Tropical Storm Marco could intensify into a hurricane Sunday and make landfall on the Louisiana coast by Monday -- while Tropical Storm Laura heads
Tropical Storm Marco could intensify into a hurricane Sunday and make landfall on the Louisiana coast by Monday — while Tropical Storm Laura heads for the same path, according to the National Hurricane Center.
Laura was southwest of Santo Domingo, Dominican Republic, early Sunday morning, where it left many residents without power.
A hurricane watch has been issued for the New Orleans metro area and voluntary evacuations have been issued in certain areas starting at 6 p.m. Sunday, forecasters said. The Mississippi and Alabama coasts were also under tropical storm and hurricane watches.
TROPICAL STORMS POSE RARE DOUBLE THREAT TO GULF COAST
Tropical storm conditions are possible in the Florida Keys on Monday.
If the two storms converge, it would be the first time two hurricanes have appeared in the Gulf of Mexico simultaneously, according to records dating to at least 1900, said Phil Klotzbach, a hurricane researcher at Colorado State University.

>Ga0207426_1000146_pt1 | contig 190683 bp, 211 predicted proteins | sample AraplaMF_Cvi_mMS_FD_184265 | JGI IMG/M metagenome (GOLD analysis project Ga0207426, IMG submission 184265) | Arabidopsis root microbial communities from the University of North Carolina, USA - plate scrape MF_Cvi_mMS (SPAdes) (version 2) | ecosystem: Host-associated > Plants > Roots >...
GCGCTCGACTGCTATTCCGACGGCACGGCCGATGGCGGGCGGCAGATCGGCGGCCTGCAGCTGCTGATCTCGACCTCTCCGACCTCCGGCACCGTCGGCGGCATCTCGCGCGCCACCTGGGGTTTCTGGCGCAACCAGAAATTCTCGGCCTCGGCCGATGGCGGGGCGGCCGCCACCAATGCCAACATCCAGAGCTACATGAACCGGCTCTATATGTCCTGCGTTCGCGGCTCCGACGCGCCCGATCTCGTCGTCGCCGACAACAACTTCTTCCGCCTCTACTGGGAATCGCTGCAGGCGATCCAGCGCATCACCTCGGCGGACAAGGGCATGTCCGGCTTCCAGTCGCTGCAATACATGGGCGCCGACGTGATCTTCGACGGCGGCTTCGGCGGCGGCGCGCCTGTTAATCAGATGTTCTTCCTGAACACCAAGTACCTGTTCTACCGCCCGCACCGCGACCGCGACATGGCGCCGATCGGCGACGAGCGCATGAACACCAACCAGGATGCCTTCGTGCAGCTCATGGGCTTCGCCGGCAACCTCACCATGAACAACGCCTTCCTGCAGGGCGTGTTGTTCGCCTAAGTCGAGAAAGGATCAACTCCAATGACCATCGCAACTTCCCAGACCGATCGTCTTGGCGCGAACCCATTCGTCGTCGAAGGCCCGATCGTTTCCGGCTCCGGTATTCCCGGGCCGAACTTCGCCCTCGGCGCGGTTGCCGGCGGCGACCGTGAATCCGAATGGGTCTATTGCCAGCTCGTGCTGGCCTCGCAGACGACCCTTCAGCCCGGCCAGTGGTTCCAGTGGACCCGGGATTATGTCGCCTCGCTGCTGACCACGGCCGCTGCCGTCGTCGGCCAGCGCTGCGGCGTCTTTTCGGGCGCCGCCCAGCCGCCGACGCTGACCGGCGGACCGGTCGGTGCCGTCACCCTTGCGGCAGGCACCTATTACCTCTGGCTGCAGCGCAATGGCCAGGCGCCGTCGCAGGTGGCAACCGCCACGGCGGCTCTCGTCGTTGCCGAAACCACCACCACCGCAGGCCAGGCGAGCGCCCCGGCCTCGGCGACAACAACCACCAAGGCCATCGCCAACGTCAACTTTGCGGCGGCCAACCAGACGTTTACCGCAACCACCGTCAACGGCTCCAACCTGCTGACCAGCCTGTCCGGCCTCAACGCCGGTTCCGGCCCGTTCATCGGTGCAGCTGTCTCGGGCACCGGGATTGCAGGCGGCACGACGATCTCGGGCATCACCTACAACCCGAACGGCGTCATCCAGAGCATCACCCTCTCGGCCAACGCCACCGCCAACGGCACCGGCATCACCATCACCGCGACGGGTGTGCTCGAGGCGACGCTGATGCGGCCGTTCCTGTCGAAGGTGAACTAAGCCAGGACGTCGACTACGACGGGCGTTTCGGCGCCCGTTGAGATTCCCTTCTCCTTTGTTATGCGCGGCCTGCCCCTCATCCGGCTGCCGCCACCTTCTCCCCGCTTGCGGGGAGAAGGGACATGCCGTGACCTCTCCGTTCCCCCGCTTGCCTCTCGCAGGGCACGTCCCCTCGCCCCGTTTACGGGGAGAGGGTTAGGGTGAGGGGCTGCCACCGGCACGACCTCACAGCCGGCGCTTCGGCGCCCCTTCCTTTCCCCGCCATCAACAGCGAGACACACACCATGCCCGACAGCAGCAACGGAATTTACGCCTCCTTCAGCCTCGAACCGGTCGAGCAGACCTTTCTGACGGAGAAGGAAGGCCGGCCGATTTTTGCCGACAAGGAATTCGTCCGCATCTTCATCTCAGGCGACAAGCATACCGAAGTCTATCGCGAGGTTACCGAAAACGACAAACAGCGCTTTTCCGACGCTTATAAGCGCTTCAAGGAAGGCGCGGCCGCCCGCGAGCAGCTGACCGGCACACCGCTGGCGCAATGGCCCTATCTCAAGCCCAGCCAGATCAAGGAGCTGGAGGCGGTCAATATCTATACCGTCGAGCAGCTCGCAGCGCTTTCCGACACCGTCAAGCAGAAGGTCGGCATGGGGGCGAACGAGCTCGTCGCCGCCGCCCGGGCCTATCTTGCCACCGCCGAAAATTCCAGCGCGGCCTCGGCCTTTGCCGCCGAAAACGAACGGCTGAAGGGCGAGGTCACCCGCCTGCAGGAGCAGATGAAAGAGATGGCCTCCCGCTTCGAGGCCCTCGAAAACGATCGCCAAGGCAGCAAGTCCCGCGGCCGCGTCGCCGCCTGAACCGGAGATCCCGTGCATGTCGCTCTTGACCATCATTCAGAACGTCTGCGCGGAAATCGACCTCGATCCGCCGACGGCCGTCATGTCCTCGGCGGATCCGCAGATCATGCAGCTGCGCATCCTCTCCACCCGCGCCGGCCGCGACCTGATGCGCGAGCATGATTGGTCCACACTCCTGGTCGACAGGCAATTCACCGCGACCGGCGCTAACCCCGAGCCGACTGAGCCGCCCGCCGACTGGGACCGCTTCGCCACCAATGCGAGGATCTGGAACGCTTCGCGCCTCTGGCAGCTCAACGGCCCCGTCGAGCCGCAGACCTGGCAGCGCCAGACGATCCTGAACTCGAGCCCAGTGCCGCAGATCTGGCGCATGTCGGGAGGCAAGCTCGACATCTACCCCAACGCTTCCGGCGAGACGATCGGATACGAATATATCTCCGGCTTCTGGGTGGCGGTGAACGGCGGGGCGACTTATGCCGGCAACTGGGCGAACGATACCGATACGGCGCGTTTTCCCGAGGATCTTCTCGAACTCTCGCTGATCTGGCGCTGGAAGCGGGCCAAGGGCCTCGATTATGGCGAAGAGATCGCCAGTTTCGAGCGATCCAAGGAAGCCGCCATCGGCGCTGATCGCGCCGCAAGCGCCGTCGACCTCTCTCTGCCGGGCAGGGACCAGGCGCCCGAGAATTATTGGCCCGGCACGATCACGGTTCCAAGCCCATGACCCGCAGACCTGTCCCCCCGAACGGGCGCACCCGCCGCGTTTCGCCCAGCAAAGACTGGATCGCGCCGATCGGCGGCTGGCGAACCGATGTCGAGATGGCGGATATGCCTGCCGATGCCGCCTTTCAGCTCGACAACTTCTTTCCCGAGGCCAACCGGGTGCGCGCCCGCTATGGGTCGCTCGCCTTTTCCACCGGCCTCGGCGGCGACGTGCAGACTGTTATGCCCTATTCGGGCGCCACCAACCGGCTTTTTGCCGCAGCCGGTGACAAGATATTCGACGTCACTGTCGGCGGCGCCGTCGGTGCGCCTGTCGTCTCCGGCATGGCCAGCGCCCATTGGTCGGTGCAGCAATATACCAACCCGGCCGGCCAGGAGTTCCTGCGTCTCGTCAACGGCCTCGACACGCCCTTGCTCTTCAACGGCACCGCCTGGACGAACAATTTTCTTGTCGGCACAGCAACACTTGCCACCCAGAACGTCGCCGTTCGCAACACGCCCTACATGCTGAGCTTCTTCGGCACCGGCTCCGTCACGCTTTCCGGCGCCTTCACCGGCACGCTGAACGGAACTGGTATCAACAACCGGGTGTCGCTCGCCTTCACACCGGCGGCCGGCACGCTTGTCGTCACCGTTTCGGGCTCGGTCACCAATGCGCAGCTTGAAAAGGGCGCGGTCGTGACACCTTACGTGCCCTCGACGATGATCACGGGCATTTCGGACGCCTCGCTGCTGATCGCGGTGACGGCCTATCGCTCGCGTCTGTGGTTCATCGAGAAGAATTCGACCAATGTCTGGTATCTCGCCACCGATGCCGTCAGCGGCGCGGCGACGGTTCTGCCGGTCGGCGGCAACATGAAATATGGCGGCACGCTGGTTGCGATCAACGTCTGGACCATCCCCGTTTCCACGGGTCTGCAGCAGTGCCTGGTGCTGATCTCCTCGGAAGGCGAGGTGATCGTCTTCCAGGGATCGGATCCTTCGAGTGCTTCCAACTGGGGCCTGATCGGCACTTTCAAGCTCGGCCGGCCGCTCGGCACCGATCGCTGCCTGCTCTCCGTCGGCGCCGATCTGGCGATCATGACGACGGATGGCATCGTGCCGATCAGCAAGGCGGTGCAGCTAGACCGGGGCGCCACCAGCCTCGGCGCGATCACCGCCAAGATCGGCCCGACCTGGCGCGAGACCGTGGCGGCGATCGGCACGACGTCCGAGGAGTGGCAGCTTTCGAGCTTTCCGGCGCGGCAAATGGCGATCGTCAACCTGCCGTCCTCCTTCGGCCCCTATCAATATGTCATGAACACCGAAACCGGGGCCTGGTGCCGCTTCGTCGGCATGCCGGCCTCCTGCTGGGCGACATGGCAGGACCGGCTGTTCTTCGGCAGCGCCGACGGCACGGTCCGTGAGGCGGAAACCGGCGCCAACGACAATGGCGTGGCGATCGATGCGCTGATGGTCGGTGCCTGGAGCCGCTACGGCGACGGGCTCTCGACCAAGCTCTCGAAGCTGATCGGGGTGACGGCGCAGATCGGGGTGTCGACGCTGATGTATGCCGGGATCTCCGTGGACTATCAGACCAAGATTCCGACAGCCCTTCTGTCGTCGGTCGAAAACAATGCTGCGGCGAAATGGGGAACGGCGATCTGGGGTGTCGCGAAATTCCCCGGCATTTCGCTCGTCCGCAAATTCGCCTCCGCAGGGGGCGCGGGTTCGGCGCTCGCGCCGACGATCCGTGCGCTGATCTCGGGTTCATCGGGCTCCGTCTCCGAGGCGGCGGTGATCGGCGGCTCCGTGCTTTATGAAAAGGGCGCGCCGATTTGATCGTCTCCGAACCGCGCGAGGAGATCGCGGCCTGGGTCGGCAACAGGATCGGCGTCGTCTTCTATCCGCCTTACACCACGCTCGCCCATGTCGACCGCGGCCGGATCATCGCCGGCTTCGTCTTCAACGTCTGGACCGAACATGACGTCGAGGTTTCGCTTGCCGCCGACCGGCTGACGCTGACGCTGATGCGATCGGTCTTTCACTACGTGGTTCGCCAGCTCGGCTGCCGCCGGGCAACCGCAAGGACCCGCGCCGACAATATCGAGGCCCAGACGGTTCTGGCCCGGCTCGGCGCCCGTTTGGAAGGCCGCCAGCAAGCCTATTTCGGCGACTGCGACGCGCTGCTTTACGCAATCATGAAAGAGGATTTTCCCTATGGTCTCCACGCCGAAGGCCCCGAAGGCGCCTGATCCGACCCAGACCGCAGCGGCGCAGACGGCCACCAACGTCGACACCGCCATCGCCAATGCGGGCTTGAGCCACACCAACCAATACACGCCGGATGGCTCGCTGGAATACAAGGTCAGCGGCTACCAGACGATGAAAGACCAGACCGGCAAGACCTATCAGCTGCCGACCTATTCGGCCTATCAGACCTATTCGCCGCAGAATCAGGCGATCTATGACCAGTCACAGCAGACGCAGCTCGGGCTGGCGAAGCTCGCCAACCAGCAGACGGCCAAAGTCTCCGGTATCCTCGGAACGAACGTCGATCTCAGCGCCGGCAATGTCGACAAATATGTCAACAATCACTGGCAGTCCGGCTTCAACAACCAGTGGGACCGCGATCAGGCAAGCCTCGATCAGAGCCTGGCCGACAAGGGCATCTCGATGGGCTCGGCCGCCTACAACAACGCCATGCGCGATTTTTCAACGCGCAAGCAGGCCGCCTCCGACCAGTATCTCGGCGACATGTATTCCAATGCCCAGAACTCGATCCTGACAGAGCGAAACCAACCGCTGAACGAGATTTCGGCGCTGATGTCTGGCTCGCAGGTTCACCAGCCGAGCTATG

Marco was swirling near the Gulf around 140 miles northwest of Cuba’s western tip Sunday morning and was moving at about 12 mph with maximum sustained winds of 63 to 74 mph.
Marco is expected to intensify into a hurricane Sunday morning with winds up to 80 mph by Sunday evening. It will likely maintain its intensity as it makes landfall Monday and then weaken into a tropical depression by Tuesday, the hurricane center said.
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Laura was moving northwest at about 16 mph with maximum sustained winds of about 51 to 63 mph Sunday morning and was expected to intensify into a hurricane Tuesday morning and make landfall in the same general area as Marco by Wednesday evening.
Still, “it’s entirely possible that the volatile shifts seen in the models could continue” an the storms could change course, the hurricane center said.